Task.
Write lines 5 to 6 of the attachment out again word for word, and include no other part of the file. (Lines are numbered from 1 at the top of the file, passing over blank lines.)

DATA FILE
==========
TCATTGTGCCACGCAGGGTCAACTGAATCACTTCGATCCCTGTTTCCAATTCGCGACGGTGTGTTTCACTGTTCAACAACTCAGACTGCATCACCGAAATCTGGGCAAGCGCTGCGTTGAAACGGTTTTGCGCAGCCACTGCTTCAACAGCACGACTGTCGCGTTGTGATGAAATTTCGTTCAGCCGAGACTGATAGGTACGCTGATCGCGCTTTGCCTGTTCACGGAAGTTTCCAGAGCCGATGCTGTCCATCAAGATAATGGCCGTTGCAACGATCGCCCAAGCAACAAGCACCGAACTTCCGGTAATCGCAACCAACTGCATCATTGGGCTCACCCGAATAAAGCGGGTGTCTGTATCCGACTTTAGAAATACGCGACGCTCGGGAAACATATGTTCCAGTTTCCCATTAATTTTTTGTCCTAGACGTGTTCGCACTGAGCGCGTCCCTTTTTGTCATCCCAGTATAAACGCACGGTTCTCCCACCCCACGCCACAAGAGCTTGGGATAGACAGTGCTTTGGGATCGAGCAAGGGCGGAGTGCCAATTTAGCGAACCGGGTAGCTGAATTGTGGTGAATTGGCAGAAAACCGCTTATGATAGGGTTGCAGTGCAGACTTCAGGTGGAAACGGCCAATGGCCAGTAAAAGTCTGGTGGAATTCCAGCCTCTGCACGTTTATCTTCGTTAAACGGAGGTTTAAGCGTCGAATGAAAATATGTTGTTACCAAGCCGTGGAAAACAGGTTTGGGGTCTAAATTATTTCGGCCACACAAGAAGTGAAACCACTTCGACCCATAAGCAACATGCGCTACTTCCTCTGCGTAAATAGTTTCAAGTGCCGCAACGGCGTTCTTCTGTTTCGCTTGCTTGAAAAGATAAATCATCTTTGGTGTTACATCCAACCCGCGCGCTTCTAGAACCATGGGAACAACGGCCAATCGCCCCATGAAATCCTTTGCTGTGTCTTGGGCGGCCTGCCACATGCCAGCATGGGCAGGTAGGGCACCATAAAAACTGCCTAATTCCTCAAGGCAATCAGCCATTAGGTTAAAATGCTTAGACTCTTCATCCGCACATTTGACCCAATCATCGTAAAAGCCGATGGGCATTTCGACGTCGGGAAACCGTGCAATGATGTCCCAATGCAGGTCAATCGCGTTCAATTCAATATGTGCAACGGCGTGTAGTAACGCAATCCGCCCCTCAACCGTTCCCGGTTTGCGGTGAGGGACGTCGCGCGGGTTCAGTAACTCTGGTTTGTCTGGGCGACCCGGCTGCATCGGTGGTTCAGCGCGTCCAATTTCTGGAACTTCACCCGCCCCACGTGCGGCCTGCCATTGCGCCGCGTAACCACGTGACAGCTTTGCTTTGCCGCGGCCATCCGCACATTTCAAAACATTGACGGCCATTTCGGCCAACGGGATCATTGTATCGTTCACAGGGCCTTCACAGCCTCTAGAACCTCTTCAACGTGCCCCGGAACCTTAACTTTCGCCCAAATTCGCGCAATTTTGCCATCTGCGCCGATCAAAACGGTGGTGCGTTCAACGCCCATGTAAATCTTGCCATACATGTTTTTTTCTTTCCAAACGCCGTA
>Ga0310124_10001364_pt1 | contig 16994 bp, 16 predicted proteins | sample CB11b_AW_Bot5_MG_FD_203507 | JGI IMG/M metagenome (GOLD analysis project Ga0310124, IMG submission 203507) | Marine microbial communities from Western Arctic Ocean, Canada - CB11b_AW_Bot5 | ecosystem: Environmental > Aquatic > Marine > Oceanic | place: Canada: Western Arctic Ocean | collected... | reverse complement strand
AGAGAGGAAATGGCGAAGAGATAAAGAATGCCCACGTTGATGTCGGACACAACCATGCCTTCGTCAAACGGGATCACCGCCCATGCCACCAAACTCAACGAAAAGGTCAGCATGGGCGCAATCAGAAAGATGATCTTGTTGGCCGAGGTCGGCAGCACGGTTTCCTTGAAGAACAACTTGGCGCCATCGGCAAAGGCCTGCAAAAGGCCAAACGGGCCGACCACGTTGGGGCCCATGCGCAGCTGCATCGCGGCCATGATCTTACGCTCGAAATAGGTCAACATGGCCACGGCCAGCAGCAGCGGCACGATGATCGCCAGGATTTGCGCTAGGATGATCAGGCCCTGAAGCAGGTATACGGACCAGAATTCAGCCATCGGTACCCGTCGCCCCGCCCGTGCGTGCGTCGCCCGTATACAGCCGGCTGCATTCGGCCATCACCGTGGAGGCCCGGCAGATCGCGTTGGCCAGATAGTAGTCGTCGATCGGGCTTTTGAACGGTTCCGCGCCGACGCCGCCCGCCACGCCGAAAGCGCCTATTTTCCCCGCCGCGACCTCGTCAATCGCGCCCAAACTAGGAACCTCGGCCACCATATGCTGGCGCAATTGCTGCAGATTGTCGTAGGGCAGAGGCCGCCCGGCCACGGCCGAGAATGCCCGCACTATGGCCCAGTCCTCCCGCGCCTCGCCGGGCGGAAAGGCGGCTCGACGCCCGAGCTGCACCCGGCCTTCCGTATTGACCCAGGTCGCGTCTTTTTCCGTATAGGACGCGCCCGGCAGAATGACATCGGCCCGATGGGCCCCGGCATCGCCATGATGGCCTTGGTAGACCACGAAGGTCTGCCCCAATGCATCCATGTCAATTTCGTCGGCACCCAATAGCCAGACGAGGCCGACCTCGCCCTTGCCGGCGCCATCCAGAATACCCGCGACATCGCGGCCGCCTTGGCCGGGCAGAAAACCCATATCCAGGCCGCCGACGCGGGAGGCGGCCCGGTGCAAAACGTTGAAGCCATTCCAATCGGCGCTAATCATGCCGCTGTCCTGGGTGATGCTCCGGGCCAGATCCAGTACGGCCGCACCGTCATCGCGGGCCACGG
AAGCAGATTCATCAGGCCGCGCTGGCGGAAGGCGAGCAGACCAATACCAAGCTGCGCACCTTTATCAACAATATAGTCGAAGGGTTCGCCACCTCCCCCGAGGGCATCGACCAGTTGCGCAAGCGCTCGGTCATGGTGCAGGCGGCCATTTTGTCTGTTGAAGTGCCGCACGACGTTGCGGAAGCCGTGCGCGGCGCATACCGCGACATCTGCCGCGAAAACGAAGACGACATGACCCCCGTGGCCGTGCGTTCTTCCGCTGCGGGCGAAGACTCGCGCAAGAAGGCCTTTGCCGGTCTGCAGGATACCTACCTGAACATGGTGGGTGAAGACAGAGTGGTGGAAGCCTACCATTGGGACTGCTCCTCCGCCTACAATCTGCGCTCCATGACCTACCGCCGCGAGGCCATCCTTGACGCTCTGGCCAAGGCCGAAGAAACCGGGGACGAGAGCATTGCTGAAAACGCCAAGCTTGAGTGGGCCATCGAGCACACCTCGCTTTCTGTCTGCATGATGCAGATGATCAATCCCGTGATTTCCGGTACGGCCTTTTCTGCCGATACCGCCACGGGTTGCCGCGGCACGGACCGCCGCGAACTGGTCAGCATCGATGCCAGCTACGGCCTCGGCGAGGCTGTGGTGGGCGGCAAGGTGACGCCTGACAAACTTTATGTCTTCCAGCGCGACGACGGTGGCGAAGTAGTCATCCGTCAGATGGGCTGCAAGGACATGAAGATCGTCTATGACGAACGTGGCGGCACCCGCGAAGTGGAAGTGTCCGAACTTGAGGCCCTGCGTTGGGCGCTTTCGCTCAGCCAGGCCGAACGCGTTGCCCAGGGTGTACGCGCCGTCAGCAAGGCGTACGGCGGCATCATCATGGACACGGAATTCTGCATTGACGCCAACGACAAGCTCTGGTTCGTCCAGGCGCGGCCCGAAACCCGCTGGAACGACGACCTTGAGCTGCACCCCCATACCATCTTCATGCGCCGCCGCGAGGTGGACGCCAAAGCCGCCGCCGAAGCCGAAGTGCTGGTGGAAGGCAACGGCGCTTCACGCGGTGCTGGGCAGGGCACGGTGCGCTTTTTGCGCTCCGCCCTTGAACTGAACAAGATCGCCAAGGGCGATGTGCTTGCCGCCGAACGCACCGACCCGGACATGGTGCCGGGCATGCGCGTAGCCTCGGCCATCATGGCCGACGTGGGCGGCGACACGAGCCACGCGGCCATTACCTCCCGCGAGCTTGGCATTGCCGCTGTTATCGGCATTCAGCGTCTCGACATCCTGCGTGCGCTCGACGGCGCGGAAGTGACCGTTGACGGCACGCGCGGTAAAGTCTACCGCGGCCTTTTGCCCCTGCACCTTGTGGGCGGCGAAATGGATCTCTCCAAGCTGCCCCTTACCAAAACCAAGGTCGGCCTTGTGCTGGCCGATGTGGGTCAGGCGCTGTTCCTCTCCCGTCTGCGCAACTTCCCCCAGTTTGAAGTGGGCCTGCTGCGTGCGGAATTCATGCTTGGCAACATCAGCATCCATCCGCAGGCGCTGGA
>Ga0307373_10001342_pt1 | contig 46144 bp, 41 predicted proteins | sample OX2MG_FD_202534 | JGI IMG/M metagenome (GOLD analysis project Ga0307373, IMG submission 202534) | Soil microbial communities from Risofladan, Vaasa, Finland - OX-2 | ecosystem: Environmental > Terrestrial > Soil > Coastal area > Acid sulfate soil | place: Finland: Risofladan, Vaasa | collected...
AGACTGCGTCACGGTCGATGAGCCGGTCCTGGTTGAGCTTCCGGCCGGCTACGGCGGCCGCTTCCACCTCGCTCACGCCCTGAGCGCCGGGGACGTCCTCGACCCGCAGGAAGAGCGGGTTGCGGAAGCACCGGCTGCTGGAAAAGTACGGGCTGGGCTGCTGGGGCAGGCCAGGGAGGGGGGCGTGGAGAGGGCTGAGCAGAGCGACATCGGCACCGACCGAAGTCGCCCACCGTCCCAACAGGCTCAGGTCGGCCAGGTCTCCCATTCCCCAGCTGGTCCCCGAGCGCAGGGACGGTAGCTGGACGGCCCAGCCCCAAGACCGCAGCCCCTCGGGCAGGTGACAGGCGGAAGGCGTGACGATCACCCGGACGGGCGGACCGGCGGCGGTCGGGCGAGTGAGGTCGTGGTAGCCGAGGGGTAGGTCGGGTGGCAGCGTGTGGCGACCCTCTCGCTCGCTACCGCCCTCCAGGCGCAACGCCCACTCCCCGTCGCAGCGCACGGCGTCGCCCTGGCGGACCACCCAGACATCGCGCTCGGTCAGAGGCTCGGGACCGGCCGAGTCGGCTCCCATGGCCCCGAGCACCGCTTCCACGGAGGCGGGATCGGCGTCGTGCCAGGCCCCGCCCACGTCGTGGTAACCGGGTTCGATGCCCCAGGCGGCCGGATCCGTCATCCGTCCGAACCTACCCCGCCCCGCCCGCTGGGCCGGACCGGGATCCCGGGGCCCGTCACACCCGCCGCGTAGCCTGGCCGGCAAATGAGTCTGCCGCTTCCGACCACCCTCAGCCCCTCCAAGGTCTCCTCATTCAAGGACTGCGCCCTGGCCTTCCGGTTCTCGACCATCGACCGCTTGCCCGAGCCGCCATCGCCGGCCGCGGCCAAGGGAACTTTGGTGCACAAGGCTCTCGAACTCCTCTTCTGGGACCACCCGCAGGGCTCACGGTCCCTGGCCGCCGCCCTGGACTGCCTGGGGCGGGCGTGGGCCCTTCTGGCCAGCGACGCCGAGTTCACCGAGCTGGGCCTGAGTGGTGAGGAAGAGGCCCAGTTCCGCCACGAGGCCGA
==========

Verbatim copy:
>Ga0307373_10001342_pt1 | contig 46144 bp, 41 predicted proteins | sample OX2MG_FD_202534 | JGI IMG/M metagenome (GOLD analysis project Ga0307373, IMG submission 202534) | Soil microbial communities from Risofladan, Vaasa, Finland - OX-2 | ecosystem: Environmental > Terrestrial > Soil > Coastal area > Acid sulfate soil | place: Finland: Risofladan, Vaasa | collected...
AGACTGCGTCACGGTCGATGAGCCGGTCCTGGTTGAGCTTCCGGCCGGCTACGGCGGCCGCTTCCACCTCGCTCACGCCCTGAGCGCCGGGGACGTCCTCGACCCGCAGGAAGAGCGGGTTGCGGAAGCACCGGCTGCTGGAAAAGTACGGGCTGGGCTGCTGGGGCAGGCCAGGGAGGGGGGCGTGGAGAGGGCTGAGCAGAGCGACATCGGCACCGACCGAAGTCGCCCACCGTCCCAACAGGCTCAGGTCGGCCAGGTCTCCCATTCCCCAGCTGGTCCCCGAGCGCAGGGACGGTAGCTGGACGGCCCAGCCCCAAGACCGCAGCCCCTCGGGCAGGTGACAGGCGGAAGGCGTGACGATCACCCGGACGGGCGGACCGGCGGCGGTCGGGCGAGTGAGGTCGTGGTAGCCGAGGGGTAGGTCGGGTGGCAGCGTGTGGCGACCCTCTCGCTCGCTACCGCCCTCCAGGCGCAACGCCCACTCCCCGTCGCAGCGCACGGCGTCGCCCTGGCGGACCACCCAGACATCGCGCTCGGTCAGAGGCTCGGGACCGGCCGAGTCGGCTCCCATGGCCCCGAGCACCGCTTCCACGGAGGCGGGATCGGCGTCGTGCCAGGCCCCGCCCACGTCGTGGTAACCGGGTTCGATGCCCCAGGCGGCCGGATCCGTCATCCGTCCGAACCTACCCCGCCCCGCCCGCTGGGCCGGACCGGGATCCCGGGGCCCGTCACACCCGCCGCGTAGCCTGGCCGGCAAATGAGTCTGCCGCTTCCGACCACCCTCAGCCCCTCCAAGGTCTCCTCATTCAAGGACTGCGCCCTGGCCTTCCGGTTCTCGACCATCGACCGCTTGCCCGAGCCGCCATCGCCGGCCGCGGCCAAGGGAACTTTGGTGCACAAGGCTCTCGAACTCCTCTTCTGGGACCACCCGCAGGGCTCACGGTCCCTGGCCGCCGCCCTGGACTGCCTGGGGCGGGCGTGGGCCCTTCTGGCCAGCGACGCCGAGTTCACCGAGCTGGGCCTGAGTGGTGAGGAAGAGGCCCAGTTCCGCCACGAGGCCGA